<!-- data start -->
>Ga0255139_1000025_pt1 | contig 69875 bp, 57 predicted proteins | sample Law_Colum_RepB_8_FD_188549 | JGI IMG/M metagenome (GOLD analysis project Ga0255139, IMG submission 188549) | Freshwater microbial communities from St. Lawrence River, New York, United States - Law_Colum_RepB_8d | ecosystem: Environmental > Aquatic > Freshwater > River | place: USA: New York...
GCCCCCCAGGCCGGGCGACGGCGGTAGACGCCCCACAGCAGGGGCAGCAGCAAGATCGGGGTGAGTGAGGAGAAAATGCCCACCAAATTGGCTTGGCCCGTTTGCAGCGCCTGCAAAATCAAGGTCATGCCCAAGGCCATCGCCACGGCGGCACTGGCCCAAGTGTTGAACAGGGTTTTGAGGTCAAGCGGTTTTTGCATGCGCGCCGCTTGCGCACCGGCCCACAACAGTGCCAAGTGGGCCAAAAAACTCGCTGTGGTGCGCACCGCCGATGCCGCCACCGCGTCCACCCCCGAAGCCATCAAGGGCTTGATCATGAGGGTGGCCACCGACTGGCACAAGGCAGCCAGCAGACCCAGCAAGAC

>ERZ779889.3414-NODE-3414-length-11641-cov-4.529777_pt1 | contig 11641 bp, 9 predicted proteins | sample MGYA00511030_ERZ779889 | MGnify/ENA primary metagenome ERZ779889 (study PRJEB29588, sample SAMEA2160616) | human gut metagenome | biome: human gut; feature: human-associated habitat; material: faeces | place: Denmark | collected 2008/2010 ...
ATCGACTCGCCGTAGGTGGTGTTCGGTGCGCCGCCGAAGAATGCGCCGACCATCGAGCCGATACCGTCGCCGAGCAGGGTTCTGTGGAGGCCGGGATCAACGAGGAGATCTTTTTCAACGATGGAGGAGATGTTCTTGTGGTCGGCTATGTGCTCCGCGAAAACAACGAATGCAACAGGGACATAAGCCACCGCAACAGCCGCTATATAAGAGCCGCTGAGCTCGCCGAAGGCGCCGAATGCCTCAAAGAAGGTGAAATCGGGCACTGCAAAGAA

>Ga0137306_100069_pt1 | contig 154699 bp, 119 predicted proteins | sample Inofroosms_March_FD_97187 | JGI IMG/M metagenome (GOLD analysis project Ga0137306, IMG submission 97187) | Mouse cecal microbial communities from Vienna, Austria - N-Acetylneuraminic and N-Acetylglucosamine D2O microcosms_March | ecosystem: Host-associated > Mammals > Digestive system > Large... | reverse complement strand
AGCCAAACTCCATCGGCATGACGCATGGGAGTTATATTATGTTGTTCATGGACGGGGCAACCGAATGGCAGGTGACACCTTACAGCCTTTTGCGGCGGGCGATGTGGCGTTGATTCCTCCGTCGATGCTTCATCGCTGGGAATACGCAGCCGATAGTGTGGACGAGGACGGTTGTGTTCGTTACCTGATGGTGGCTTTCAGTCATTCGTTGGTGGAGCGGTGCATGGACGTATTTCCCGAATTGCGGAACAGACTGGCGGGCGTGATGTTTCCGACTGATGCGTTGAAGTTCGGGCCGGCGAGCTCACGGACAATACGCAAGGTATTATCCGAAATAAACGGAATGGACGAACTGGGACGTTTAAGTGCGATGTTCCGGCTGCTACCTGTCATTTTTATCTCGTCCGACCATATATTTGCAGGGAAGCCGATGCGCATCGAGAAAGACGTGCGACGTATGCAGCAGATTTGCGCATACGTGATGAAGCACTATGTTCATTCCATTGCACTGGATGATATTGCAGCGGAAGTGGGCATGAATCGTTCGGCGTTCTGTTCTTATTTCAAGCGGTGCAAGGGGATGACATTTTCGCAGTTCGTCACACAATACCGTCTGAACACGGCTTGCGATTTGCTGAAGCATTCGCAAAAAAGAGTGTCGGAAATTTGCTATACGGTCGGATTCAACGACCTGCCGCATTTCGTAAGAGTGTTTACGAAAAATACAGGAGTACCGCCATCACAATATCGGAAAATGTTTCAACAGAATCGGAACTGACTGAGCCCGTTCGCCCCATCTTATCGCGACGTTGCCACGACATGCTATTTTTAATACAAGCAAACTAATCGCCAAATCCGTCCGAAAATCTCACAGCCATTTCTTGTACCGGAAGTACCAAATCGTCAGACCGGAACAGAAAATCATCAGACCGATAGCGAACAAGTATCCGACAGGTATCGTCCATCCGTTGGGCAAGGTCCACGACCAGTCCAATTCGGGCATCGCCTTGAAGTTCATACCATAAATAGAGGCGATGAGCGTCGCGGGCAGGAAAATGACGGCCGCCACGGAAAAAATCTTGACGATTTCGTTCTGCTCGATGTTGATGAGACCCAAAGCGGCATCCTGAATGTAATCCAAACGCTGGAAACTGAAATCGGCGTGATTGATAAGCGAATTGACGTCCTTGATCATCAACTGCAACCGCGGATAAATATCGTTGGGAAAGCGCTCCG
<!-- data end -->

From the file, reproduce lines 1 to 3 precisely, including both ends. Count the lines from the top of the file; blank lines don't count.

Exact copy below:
>Ga0255139_1000025_pt1 | contig 69875 bp, 57 predicted proteins | sample Law_Colum_RepB_8_FD_188549 | JGI IMG/M metagenome (GOLD analysis project Ga0255139, IMG submission 188549) | Freshwater microbial communities from St. Lawrence River, New York, United States - Law_Colum_RepB_8d | ecosystem: Environmental > Aquatic > Freshwater > River | place: USA: New York...
GCCCCCCAGGCCGGGCGACGGCGGTAGACGCCCCACAGCAGGGGCAGCAGCAAGATCGGGGTGAGTGAGGAGAAAATGCCCACCAAATTGGCTTGGCCCGTTTGCAGCGCCTGCAAAATCAAGGTCATGCCCAAGGCCATCGCCACGGCGGCACTGGCCCAAGTGTTGAACAGGGTTTTGAGGTCAAGCGGTTTTTGCATGCGCGCCGCTTGCGCACCGGCCCACAACAGTGCCAAGTGGGCCAAAAAACTCGCTGTGGTGCGCACCGCCGATGCCGCCACCGCGTCCACCCCCGAAGCCATCAAGGGCTTGATCATGAGGGTGGCCACCGACTGGCACAAGGCAGCCAGCAGACCCAGCAAGAC

>ERZ779889.3414-NODE-3414-length-11641-cov-4.529777_pt1 | contig 11641 bp, 9 predicted proteins | sample MGYA00511030_ERZ779889 | MGnify/ENA primary metagenome ERZ779889 (study PRJEB29588, sample SAMEA2160616) | human gut metagenome | biome: human gut; feature: human-associated habitat; material: faeces | place: Denmark | collected 2008/2010 ...